I was reading an article this morning on the success of reintegration, reunion, and the transition of Military families.
How does one measure "sucess in reintegration?"
I guess you need to ask a family who feels like they have successfully reintegrated, and compare them to the folks that feel as though they are still having problems.
I am not sure where our family lies on this continuim...
Some days I feel as though we are still struggling, even years later. DH has been home for over 3 years now.
But, I am not sure if we can legitimately point our fingers at one cause at a chink in or marriage armor.
Some families may be quick to point fingers at frequent deployments, and separate life experiences.
I seriously think if you take all of the events that we call "living", and you take the puzzle apart, well it is more.
Military families are more than poster children of war and deployments. We are civilians too. We have illness, death, financial issues, children, and day to day issues.
Many families like to blame the inability to remain as a cohesive unit on separations, and although I admit being separated really does make it harder on military families, I think it makes us shining stars. I know a lot of wives and husbands who feel stronger because of fighting the good fight at home. Because it does take a can do spirit.
I have used this analogy before, so forgive me if you are tired of it. I heard an interview with an astronaut that had actually been up on a space shuttle mission once. He said his experience was surreal, seeing the Earth amongst space, was something he could not put into words, there was nothing he could compare it to. That experience made him feel as though only those counterparts that were with him on this particular mission would understand. And I am not trying to make ones experience in war comparable to seeing the Earth as a blue marble floating in space, I think that moment of this is surreal, might be the only thing I can come up with to compare war to. I am unsure, if ones war experience can ever be understood by anyone unless they have been in the fight. This accounts for those bonds that are made during wartime, and would explain how the brotherhood is formed.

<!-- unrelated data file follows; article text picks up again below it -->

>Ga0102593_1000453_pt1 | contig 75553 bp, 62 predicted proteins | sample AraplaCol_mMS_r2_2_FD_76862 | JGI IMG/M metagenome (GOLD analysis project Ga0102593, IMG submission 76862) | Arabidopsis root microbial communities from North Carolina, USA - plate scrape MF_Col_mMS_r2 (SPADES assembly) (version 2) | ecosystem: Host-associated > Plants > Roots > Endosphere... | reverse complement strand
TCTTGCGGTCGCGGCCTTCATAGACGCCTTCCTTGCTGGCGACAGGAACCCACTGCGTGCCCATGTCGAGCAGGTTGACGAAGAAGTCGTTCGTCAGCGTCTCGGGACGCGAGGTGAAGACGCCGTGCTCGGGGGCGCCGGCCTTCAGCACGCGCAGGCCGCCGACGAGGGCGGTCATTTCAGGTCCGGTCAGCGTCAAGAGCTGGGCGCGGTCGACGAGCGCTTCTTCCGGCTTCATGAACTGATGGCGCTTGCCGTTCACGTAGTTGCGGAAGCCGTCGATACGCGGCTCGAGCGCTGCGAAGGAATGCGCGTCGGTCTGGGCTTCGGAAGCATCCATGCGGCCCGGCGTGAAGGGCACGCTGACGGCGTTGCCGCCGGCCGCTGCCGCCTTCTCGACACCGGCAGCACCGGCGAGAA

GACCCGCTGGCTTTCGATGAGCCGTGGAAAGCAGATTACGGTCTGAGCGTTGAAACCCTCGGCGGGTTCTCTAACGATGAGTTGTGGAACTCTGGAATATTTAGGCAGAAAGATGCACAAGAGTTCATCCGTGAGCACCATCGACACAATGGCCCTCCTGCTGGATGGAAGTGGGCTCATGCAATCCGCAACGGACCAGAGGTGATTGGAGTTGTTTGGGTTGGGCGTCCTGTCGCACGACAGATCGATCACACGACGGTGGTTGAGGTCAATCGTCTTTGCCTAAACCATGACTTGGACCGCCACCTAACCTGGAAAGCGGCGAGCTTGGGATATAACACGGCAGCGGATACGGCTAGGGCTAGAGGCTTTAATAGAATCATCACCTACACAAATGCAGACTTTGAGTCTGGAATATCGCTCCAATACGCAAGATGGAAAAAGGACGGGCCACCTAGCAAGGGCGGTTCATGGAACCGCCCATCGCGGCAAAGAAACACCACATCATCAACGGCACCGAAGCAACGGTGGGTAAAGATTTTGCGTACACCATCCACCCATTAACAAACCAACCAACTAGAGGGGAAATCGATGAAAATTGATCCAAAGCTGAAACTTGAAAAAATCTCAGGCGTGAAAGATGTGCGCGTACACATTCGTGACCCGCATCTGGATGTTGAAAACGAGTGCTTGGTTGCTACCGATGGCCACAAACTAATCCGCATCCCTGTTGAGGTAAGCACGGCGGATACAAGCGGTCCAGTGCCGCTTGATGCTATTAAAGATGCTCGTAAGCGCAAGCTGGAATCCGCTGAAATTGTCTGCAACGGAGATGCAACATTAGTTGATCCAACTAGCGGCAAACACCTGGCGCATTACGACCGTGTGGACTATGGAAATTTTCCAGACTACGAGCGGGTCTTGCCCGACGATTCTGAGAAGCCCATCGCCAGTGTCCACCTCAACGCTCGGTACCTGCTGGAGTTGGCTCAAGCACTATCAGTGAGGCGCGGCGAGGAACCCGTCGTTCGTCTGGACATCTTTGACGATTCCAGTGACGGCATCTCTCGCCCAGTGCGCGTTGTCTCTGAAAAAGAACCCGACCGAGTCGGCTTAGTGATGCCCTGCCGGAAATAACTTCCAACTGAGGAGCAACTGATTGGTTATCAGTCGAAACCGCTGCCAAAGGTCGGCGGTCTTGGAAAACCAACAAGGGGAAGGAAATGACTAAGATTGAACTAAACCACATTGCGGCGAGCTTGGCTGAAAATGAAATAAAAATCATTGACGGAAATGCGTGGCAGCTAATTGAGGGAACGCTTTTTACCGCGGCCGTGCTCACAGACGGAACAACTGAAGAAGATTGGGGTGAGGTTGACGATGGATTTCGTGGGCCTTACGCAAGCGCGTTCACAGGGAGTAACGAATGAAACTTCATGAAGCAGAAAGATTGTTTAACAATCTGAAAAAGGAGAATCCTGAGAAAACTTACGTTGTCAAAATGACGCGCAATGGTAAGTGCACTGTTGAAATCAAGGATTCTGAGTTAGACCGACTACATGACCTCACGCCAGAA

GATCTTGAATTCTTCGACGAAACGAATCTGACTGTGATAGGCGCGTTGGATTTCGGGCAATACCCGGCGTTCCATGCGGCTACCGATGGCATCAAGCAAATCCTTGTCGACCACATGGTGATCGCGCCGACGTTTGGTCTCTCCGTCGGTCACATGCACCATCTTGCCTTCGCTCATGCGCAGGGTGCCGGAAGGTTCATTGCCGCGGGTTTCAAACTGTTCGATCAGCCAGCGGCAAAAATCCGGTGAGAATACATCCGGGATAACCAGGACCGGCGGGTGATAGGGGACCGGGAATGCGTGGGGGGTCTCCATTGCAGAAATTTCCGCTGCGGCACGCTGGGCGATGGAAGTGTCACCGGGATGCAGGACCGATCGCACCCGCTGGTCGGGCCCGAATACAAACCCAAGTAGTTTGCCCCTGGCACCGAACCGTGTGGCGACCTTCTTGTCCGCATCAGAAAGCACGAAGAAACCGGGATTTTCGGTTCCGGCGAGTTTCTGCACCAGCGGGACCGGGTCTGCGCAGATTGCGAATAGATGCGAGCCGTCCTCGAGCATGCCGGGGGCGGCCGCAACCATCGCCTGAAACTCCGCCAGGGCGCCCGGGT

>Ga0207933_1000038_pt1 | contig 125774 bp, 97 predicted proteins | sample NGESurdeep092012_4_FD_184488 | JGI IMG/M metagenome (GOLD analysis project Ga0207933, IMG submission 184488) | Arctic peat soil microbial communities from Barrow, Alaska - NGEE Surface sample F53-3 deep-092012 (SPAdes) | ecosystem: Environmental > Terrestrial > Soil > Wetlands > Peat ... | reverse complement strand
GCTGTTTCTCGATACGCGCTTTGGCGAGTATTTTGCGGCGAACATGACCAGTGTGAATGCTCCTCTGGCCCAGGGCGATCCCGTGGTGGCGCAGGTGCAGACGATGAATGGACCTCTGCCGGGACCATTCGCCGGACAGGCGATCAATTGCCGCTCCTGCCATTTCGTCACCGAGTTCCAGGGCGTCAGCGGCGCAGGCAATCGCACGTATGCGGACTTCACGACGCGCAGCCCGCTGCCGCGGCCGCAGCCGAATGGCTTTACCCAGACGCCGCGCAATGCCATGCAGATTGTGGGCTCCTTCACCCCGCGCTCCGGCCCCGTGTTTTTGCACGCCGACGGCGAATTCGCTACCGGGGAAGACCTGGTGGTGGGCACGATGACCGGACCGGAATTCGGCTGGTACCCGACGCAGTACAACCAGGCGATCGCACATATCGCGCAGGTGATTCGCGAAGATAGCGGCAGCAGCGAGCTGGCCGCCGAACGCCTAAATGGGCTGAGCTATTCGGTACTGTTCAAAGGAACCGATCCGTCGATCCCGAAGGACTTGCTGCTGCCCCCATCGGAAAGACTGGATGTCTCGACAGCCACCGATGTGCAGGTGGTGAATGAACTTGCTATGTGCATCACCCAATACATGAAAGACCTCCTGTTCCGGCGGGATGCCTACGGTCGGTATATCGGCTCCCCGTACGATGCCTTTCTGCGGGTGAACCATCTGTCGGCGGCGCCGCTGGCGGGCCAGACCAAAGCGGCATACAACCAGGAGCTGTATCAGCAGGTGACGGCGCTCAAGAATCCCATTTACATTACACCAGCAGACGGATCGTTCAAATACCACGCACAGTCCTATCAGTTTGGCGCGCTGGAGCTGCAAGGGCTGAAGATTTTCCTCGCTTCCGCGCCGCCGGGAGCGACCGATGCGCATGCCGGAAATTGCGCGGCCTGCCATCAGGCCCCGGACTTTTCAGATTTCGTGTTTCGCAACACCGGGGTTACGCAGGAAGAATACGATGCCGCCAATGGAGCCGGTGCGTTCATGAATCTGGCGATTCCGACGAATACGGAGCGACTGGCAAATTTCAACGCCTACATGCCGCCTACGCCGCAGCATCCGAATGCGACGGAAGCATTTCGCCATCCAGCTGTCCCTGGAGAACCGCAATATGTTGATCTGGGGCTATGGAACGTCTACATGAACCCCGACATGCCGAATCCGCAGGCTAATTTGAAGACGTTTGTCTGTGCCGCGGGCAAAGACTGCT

I will note that when I look around at those around me, one of common threads of success in reintegration are, the ability to compartmentalize, and communication.
The Oxford Pocket Dictionary of Current English | Date: 2008com·part·men·tal·ize / k?m?pärt?mentl??z/ - v. [tr.] divide into sections or categories: he had the ability to compartmentalize his life. DERIVATIVES: com·part·men·tal·ism / -?iz?m/ n.com·part·men·tal·i·za·tion / k?m?pärt?mentl-??z?sh?n/ n.
Some folks are Masters at it,, and have the incredible ability to take the puzzle apart, and look at the pieces and identify issues as "just pieces" in a puzzle. I will admit to having trouble with this, I have to remind myself to compartmentalize daily.
There is an adage, about how some folks see forests, and others see trees. I tend to be the big picture type. I see the forest. DH has learned to compartmentalize, he sees trees. There is good and bad in this. If I have a tree on fire, I naturally assume, the forest is going to burn up. While DH spends days on one tree. It tends to balance out in the end, even if our methods are not the same, we cancel each other out.
I spoke with someone the other day, and they have just returned from war. The marriage is going through a trying time. Reintegration is not for the faint at heart. It is hard work, indeed. And I think those of us who have made it out successfully would like to tell those who are having difficulty, to "keep fighting for your family". It is worth in the end. It is not easy, to regain an intimate sense of trust, and understanding with someone who has not been emotionally there 24 hours a day, 7 days a week. But I dare say it is possible.
Compartmentalizing, and communication seem to be the key for us. There is no way to look at the forest, because frankly there is always a rotting tree, or a fire that needs to be put out. And that is where the hard work begins.
There are a lot of sources available to military families right now. I would urge you to exhaust every one of them, before calling it quits.
So a reminder to use those resources around you.
I would ask that our readers here at SpouseBuzz, if they would please share any reintegration success stories here, advice, or other resource information that might help others.